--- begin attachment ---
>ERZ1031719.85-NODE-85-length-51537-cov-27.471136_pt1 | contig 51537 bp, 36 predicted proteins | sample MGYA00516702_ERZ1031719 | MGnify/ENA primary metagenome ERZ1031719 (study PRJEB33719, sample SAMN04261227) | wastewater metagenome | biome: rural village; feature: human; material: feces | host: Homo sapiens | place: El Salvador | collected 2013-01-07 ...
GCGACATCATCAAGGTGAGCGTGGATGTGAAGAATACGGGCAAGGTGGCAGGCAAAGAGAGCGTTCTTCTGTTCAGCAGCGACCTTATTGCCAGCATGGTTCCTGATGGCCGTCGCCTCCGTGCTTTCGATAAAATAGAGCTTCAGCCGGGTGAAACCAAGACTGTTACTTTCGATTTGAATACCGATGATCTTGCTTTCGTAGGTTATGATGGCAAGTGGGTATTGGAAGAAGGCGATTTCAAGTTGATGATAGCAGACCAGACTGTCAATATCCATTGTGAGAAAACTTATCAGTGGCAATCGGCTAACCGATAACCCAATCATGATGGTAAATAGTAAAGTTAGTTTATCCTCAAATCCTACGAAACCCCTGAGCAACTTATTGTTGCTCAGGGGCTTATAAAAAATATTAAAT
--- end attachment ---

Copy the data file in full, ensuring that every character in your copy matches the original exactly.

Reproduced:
>ERZ1031719.85-NODE-85-length-51537-cov-27.471136_pt1 | contig 51537 bp, 36 predicted proteins | sample MGYA00516702_ERZ1031719 | MGnify/ENA primary metagenome ERZ1031719 (study PRJEB33719, sample SAMN04261227) | wastewater metagenome | biome: rural village; feature: human; material: feces | host: Homo sapiens | place: El Salvador | collected 2013-01-07 ...
GCGACATCATCAAGGTGAGCGTGGATGTGAAGAATACGGGCAAGGTGGCAGGCAAAGAGAGCGTTCTTCTGTTCAGCAGCGACCTTATTGCCAGCATGGTTCCTGATGGCCGTCGCCTCCGTGCTTTCGATAAAATAGAGCTTCAGCCGGGTGAAACCAAGACTGTTACTTTCGATTTGAATACCGATGATCTTGCTTTCGTAGGTTATGATGGCAAGTGGGTATTGGAAGAAGGCGATTTCAAGTTGATGATAGCAGACCAGACTGTCAATATCCATTGTGAGAAAACTTATCAGTGGCAATCGGCTAACCGATAACCCAATCATGATGGTAAATAGTAAAGTTAGTTTATCCTCAAATCCTACGAAACCCCTGAGCAACTTATTGTTGCTCAGGGGCTTATAAAAAATATTAAAT